Another Reason to Vet Your IP Platform Before Migrating Fax to It

When unifying voice and data into a single unified communications platform, an enterprise might be tempted to simply “throw fax in,” especially when the vendor points out that fax is part of the package.

But after the migration, for the reasons described above (and others), many businesses discover an inordinate amount of IT resources are being tied up trying to establish the new IP-based fax system.

This is another reason it is so important for a business to fully investigate the fax functionality in the UC platform it plans to deploy—on the new IP platform, the business will often discover it lacks fax capabilities that it needs.

Here’s another great opportunity for you to help your customers. Work with your customers to review the robust feature set in the eFax Corporate online fax solution against their needs—and against their current fax infrastructure or the one promised in their new IP platform. We’re confident you’ll find eFax Corporate’s solution far superior.

Fax Features Your Customers Will Likely Need or Want

  • The ability to digitally sign, edit, annotate and send a fax from a WiFi device (without printing)
  • The ability to eliminate fax machines, fax servers, and related hardware and supplies
  • Unique fax numbers for each employee—without using any analog fax lines
  • The ability to send and receive faxes as email
  • Compatibility with SAP or other back-end data systems
  • Highly secure faxing that protects sensitive data and also aids with regulatory compliance
  • Online storage and retrieval of all faxed documents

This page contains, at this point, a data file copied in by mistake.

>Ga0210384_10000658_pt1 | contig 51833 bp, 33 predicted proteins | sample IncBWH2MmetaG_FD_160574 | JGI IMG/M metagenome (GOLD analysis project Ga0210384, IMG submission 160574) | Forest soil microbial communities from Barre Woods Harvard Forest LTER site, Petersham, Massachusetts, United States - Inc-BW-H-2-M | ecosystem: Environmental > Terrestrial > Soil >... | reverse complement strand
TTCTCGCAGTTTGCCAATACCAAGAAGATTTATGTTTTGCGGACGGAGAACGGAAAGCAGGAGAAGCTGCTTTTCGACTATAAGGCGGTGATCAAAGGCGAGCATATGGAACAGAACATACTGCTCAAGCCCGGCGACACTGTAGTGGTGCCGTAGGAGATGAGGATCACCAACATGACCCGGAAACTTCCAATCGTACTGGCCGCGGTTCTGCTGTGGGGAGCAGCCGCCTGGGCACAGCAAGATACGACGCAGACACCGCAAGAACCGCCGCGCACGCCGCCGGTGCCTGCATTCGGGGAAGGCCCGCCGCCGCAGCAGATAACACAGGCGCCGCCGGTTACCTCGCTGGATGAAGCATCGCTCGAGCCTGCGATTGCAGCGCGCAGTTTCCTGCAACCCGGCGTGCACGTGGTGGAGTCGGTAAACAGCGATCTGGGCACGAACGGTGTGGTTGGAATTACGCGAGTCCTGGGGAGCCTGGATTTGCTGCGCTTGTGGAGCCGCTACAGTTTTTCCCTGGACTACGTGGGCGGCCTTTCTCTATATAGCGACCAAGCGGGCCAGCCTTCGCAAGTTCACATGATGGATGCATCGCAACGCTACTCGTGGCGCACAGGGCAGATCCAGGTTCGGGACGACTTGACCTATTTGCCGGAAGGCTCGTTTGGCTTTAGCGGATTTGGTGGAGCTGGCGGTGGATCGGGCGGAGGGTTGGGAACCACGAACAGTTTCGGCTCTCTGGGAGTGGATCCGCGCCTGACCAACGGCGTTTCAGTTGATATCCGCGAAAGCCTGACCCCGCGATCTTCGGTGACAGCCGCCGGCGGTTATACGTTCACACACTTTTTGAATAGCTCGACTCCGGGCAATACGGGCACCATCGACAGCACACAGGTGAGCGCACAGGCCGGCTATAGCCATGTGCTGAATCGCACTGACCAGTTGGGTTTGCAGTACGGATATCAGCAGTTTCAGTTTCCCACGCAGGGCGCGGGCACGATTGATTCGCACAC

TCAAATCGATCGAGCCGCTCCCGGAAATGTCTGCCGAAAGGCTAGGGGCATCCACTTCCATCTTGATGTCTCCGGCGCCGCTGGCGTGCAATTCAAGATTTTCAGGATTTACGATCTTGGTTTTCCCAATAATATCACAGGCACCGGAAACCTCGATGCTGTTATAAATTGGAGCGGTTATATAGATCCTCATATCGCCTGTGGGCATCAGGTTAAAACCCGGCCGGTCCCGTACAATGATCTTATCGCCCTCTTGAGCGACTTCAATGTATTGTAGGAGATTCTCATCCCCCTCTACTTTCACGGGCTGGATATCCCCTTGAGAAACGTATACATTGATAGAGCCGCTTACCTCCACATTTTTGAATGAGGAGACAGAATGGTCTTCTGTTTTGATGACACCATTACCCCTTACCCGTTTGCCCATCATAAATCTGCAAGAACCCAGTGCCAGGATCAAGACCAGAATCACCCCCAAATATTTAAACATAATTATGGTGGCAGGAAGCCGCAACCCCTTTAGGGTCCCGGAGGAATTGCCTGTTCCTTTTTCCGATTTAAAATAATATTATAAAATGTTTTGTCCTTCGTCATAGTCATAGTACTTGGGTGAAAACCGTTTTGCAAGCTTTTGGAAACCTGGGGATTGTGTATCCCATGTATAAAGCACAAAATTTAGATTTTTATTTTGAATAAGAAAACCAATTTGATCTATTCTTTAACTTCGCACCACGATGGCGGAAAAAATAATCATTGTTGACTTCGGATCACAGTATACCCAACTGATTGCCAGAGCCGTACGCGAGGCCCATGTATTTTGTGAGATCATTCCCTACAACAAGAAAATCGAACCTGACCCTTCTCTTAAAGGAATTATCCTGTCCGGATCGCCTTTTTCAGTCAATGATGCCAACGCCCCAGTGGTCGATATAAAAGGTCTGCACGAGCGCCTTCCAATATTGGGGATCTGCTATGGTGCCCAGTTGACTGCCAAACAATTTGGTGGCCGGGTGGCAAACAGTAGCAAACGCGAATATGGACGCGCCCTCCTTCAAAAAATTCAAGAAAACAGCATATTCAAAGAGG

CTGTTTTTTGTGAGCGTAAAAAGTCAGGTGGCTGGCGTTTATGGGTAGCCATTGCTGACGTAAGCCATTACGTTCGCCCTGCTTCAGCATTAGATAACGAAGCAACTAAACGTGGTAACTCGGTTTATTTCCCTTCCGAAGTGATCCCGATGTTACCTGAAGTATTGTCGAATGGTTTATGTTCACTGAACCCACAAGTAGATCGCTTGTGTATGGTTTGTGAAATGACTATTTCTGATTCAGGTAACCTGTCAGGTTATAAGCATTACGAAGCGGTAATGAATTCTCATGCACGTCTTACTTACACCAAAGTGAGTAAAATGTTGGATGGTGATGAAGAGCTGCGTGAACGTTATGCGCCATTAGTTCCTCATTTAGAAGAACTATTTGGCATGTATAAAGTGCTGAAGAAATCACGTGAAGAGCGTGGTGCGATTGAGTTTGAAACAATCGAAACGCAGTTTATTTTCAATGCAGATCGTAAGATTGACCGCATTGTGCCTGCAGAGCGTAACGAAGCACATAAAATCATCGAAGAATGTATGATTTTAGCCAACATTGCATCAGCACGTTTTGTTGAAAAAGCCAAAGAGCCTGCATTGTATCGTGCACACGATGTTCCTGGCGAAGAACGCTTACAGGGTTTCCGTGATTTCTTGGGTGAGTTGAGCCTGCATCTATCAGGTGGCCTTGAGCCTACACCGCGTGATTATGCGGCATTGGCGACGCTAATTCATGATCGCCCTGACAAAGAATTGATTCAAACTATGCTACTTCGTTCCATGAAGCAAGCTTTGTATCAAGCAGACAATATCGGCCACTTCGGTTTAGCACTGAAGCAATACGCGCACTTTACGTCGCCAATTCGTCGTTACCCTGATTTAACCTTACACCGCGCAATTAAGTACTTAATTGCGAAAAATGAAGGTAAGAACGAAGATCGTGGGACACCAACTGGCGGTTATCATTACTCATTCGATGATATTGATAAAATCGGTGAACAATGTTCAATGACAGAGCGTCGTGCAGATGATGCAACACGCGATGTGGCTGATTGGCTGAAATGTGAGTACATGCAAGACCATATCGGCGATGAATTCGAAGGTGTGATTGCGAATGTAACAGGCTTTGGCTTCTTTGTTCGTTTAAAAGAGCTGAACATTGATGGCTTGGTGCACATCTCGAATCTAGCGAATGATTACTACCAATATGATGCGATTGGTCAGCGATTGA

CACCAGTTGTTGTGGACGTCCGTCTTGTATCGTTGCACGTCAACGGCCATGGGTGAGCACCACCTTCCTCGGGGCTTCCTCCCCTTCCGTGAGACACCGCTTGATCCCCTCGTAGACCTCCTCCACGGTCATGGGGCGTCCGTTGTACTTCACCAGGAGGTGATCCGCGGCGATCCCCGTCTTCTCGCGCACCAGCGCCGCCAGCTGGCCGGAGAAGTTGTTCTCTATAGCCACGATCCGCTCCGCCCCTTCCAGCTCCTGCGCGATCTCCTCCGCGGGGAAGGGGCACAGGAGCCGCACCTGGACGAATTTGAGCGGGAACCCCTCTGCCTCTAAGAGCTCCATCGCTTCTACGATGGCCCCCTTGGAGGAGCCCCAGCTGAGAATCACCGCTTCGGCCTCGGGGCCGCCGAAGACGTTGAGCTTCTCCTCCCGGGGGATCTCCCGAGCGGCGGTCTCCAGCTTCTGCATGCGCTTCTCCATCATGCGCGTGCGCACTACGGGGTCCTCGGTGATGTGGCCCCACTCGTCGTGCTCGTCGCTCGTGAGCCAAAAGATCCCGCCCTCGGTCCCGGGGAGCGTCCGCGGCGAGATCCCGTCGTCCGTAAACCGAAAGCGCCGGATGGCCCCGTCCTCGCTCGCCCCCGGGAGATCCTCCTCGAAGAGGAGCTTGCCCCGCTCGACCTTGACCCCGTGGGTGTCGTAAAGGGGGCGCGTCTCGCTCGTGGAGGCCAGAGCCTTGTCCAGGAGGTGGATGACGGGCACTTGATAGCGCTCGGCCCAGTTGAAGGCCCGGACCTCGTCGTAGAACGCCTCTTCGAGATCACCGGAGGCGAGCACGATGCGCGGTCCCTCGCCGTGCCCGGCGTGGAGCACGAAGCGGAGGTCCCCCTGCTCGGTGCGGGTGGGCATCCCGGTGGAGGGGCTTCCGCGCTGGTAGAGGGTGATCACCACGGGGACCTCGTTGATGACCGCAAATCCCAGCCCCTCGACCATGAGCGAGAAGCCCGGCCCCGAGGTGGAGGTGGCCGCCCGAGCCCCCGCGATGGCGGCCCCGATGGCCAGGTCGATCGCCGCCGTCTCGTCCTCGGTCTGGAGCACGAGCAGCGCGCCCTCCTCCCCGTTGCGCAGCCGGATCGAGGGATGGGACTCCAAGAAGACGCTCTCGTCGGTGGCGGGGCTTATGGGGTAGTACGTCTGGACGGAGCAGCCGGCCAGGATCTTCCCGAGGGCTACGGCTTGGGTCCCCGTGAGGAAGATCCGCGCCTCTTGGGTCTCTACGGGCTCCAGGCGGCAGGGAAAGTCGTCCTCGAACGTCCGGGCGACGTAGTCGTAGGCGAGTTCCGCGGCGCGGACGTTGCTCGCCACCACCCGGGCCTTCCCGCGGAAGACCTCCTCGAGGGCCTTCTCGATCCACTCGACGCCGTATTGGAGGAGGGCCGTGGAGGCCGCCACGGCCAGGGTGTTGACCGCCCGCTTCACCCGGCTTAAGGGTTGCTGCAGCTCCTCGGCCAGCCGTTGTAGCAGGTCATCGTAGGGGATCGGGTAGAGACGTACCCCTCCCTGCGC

• Online fax functionality optimized specifically for mobile devices
  • The ability to scale up and add fax numbers quickly—without any additional hardware

Your customers need to keep in mind as they migrate to an IP platform that that each communication service must still be at least as useful to the organization in the new IP environment as it was prior to the migration. In the case of fax, that means an IP-based fax infrastructure should give an enterprise at least the same functionality as it had before, without introducing new technological challenges. In that respect, FoIP still generally fails on both counts.

So, yes, your customers should unify their communications protocols under a more streamlined and cost-effective system like VoIP. But you can still help them ensure that the one communications technology most enterprises neglect in an upgrade—fax—can also emerge from the migration intact or even superior to its prior, analog incarnation. All your customers need is your guiding them to an eFax Corporate online fax solution.

Peter Ely is Leader, Enterprise Partner Programs at eFax. Guest blogs such as this one are published monthly and are part of The VAR Guy's annual platinum sponsorship.


Hide comments


  • Allowed HTML tags: <em> <strong> <blockquote> <br> <p>

Plain text

  • No HTML tags allowed.
  • Web page addresses and e-mail addresses turn into links automatically.
  • Lines and paragraphs break automatically.